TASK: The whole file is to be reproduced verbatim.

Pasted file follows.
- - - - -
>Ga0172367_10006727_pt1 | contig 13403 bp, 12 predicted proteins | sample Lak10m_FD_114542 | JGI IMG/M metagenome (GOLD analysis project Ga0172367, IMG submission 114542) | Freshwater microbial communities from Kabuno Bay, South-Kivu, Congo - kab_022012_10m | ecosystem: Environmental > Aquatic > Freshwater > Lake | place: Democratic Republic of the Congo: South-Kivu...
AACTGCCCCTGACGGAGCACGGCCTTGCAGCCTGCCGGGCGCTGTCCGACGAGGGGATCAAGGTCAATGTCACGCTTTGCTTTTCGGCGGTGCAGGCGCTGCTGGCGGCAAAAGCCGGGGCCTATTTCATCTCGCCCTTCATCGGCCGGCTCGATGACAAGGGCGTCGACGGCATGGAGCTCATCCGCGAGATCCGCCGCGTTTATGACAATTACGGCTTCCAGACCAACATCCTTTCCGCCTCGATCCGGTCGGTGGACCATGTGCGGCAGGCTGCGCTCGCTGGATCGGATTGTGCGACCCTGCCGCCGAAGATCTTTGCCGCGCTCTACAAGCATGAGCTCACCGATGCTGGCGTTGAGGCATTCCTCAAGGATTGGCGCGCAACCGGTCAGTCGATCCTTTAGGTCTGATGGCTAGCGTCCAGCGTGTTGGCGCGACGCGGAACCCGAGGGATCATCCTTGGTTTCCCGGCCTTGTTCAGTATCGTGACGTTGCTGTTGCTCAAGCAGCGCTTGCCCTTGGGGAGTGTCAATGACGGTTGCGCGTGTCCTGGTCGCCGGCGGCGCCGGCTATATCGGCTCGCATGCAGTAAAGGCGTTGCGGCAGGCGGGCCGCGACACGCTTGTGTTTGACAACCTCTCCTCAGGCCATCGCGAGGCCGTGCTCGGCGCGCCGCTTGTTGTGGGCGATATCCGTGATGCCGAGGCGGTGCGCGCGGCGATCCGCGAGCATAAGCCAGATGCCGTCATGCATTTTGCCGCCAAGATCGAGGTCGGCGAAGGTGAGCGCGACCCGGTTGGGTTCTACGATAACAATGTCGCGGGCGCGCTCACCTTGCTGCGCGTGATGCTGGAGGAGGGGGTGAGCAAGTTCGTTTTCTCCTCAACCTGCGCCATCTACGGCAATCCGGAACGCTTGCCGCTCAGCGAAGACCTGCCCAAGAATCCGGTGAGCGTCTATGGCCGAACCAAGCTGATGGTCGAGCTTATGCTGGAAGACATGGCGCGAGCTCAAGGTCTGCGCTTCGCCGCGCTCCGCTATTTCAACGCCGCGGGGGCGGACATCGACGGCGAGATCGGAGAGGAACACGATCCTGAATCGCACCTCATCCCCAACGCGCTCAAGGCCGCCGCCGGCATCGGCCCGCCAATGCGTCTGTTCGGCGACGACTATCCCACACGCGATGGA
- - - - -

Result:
>Ga0172367_10006727_pt1 | contig 13403 bp, 12 predicted proteins | sample Lak10m_FD_114542 | JGI IMG/M metagenome (GOLD analysis project Ga0172367, IMG submission 114542) | Freshwater microbial communities from Kabuno Bay, South-Kivu, Congo - kab_022012_10m | ecosystem: Environmental > Aquatic > Freshwater > Lake | place: Democratic Republic of the Congo: South-Kivu...
AACTGCCCCTGACGGAGCACGGCCTTGCAGCCTGCCGGGCGCTGTCCGACGAGGGGATCAAGGTCAATGTCACGCTTTGCTTTTCGGCGGTGCAGGCGCTGCTGGCGGCAAAAGCCGGGGCCTATTTCATCTCGCCCTTCATCGGCCGGCTCGATGACAAGGGCGTCGACGGCATGGAGCTCATCCGCGAGATCCGCCGCGTTTATGACAATTACGGCTTCCAGACCAACATCCTTTCCGCCTCGATCCGGTCGGTGGACCATGTGCGGCAGGCTGCGCTCGCTGGATCGGATTGTGCGACCCTGCCGCCGAAGATCTTTGCCGCGCTCTACAAGCATGAGCTCACCGATGCTGGCGTTGAGGCATTCCTCAAGGATTGGCGCGCAACCGGTCAGTCGATCCTTTAGGTCTGATGGCTAGCGTCCAGCGTGTTGGCGCGACGCGGAACCCGAGGGATCATCCTTGGTTTCCCGGCCTTGTTCAGTATCGTGACGTTGCTGTTGCTCAAGCAGCGCTTGCCCTTGGGGAGTGTCAATGACGGTTGCGCGTGTCCTGGTCGCCGGCGGCGCCGGCTATATCGGCTCGCATGCAGTAAAGGCGTTGCGGCAGGCGGGCCGCGACACGCTTGTGTTTGACAACCTCTCCTCAGGCCATCGCGAGGCCGTGCTCGGCGCGCCGCTTGTTGTGGGCGATATCCGTGATGCCGAGGCGGTGCGCGCGGCGATCCGCGAGCATAAGCCAGATGCCGTCATGCATTTTGCCGCCAAGATCGAGGTCGGCGAAGGTGAGCGCGACCCGGTTGGGTTCTACGATAACAATGTCGCGGGCGCGCTCACCTTGCTGCGCGTGATGCTGGAGGAGGGGGTGAGCAAGTTCGTTTTCTCCTCAACCTGCGCCATCTACGGCAATCCGGAACGCTTGCCGCTCAGCGAAGACCTGCCCAAGAATCCGGTGAGCGTCTATGGCCGAACCAAGCTGATGGTCGAGCTTATGCTGGAAGACATGGCGCGAGCTCAAGGTCTGCGCTTCGCCGCGCTCCGCTATTTCAACGCCGCGGGGGCGGACATCGACGGCGAGATCGGAGAGGAACACGATCCTGAATCGCACCTCATCCCCAACGCGCTCAAGGCCGCCGCCGGCATCGGCCCGCCAATGCGTCTGTTCGGCGACGACTATCCCACACGCGATGGA